Voices

“If you want to make a difference, it’s not about just donating money”: Akil Benjamin on his new initiative to mentor 300 Black businesses

Akil Benjamin, Head of Research & Strategy COMUZI & Director of M&C Saatchi Saturday School on the power of collective action, and the importance of recognising the value of Black business.

Izzy Ashton

Deputy Editor, BITE

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The death of George Floyd has placed the systemic racism that underpins society across the world into sharp focus. The aftermath of his brutal death has sparked global protests which have seen racist statues been taken down or forcibly removed and police departments disbanded. This is not just a moment in history but a movement to fundamentally challenge the inhumanity of racism.

This is not just an American issue. In the UK, as the conversation developed, many brands and businesses were keen to demonstrate their support of the #BlackLivesMatter movement, whether that was on social media, through statements made or emails sent to staff. The reality is though that actions speak louder than words. In essence this is a movement which demands not that brands and businesses broadcast what they believe but instead show how they are ushering in much-needed change.

“If you want to make a difference, it’s not about just donating money out your pocket. How about you give someone valuable information,” says Akil Benjamin as he discusses the initiative he recently launched to mentor 300 Black Businesses. After Floyd’s death and that of Ahmaud Arbery, shot in America while out jogging, Benjamin said he saw a lot of people sharing their reactions through writing online. While he didn’t want to blog, he felt that, “I want to communicate but I don’t know what to say.” 

The more volunteers we get, the more money we’ll get, the more Black businesses we’ll teach.

Akil Benjamin

Deeds not words

Benjamin set up his own business, the purposeful design studio COMUZI seven years ago from a university dorm room alongside two co-founders, Alex Fefegha and Richard Fagbolagun. He also founded the Saturday School programme last year saying, “my goal was to teach the community the basics of business at scale”. The project focuses on teaching Black women, women of colour and young people aged 16-25.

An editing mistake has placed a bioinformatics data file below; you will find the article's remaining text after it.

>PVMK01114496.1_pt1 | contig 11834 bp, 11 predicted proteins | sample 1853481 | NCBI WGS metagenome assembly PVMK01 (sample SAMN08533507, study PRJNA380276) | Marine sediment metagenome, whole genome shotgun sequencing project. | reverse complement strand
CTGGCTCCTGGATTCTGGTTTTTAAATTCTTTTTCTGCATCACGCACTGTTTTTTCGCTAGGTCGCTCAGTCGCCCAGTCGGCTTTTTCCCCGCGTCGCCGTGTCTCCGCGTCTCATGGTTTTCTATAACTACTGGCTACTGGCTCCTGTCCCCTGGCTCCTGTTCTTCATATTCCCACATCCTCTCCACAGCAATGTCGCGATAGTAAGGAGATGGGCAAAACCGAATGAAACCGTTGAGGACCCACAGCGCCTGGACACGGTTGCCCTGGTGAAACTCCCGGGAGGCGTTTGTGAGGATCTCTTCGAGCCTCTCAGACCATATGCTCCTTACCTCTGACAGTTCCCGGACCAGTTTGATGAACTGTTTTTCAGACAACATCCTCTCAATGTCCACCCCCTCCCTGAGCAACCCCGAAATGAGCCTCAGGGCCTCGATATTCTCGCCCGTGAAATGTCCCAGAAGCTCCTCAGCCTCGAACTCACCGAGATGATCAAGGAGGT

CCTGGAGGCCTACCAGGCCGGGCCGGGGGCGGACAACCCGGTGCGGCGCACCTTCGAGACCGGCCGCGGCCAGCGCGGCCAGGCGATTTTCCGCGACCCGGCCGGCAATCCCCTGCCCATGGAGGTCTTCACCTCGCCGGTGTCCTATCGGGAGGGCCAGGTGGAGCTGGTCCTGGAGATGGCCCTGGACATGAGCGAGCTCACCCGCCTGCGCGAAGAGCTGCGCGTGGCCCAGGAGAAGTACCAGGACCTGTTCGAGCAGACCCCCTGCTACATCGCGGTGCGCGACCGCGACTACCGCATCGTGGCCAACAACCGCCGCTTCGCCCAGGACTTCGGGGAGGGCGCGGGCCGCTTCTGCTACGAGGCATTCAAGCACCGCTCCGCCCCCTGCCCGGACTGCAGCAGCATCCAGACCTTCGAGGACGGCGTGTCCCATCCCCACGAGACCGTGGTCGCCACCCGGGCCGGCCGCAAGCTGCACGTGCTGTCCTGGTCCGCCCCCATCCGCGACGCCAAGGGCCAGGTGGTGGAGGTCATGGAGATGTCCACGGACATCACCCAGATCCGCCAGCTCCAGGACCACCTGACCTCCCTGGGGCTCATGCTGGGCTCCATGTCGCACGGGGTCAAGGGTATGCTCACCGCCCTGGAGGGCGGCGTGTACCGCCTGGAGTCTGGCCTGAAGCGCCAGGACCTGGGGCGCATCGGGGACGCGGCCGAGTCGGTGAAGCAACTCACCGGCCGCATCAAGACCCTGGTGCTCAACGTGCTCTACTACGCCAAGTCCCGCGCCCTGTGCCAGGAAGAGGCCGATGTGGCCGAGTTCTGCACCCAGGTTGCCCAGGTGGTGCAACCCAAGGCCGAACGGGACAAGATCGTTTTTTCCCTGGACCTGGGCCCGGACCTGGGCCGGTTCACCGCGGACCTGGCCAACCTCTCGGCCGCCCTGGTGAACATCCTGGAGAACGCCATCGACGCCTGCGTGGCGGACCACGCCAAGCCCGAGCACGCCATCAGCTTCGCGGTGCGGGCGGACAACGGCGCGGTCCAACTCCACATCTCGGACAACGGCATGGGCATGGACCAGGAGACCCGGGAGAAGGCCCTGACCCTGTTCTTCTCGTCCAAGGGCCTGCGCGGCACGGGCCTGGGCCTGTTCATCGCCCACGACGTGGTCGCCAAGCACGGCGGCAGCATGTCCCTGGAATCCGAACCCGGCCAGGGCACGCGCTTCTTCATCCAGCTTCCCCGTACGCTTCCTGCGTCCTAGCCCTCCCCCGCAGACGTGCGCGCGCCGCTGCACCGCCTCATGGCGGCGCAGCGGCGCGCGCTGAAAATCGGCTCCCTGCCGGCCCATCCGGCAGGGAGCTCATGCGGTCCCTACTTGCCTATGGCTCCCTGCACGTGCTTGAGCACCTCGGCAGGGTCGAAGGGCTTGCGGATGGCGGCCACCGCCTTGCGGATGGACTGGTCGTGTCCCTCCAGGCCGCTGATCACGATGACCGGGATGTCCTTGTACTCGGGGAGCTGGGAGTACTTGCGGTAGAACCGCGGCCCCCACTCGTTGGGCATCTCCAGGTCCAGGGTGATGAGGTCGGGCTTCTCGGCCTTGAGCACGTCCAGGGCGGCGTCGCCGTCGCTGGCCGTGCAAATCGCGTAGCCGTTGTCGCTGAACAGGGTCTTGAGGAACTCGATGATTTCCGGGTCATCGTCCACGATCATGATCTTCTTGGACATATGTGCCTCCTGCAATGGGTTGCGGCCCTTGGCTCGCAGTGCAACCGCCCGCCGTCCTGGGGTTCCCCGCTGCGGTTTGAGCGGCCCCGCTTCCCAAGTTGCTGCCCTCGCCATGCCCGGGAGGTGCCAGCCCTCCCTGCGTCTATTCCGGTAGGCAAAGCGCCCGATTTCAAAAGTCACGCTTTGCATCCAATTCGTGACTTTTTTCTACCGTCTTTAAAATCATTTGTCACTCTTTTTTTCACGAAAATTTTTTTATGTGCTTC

Towards the end of 2019 M&C Saatchi saw what he was doing and offered him £50,000 to see 1,000 people through the school. The agency knew of Benjamin personally because Justin Tindall, previously CCO of the agency, used to be his mentor having met on a Fearless Futures D&I course. The money meant the school could organise themselves to teach business planning, digital marketing, mental health and wellbeing and business finances to those who needed it most.

As the School continued virtually under lockdown, Benjamin realised he had successfully taught his 1400th business. Reflecting on the experience he notes that “I think I kind of have superpowers for this.” As he realised the success, his first thought was, “why can’t this mentor programme be big?” He goes on to explain: “You see community initiatives, especially for Black people, you see them as small. And they’re small because for some reason or another they haven’t got the access or reach or understanding or organisation or all of the above to manage the rush of resources effectively.”

Benjamin says that while the resource was there, it was a tweet that one of his friends Jide posted that really demonstrated how great the demand was. Jide wrote that he’d help five Black businesses by making their websites as well as covering the domain and web hosting costs for a year, something that Benjamin points out was a significant request as so many Black businesses lack the digital footprint they so need to succeed. In 24 hours, he’d had 1,000 requests. “There was huge demand for people needing support,” explains Benjamin.

From there the conversation escalated. He first approached M&C Saatchi about supporting 25 Black businesses. The request was too easily met, but he thought, “if this is too easy, this probably hasn’t been easy for a lot of people for a long time so, I’m going to exploit the hell out of this.” So, he moved his sights to 100 businesses. Using the basic economic models from Saturday School, Benjamin established that he needed £10,000 to teach 100 businesses and “for everyone to be happy”. He met that £10,000 target in just the first 24 hours of the GoFundMe page going live.

The power of a collective

When a friend suggested that having reached the target he was now done, he took a moment to step back and examine what the real purpose of the initiative was. He thought back to the economic models and realised that if they just got more volunteers to mentor on board, he could help more businesses. “The more volunteers we get, the more money we’ll get, the more Black businesses we’ll teach,” he explained. “It’s the same infrastructure, you just need a little more time.”

From five to 25 to 300 businesses, says Benjamin, has been “a beautiful thing” to watch, as a community rallied around to offer support. This idea of community is something that Benjamin reveals he has always been an advocate for. He cites the number of people involved in the ongoing mentoring programme as proof that no one person can succeed in isolation.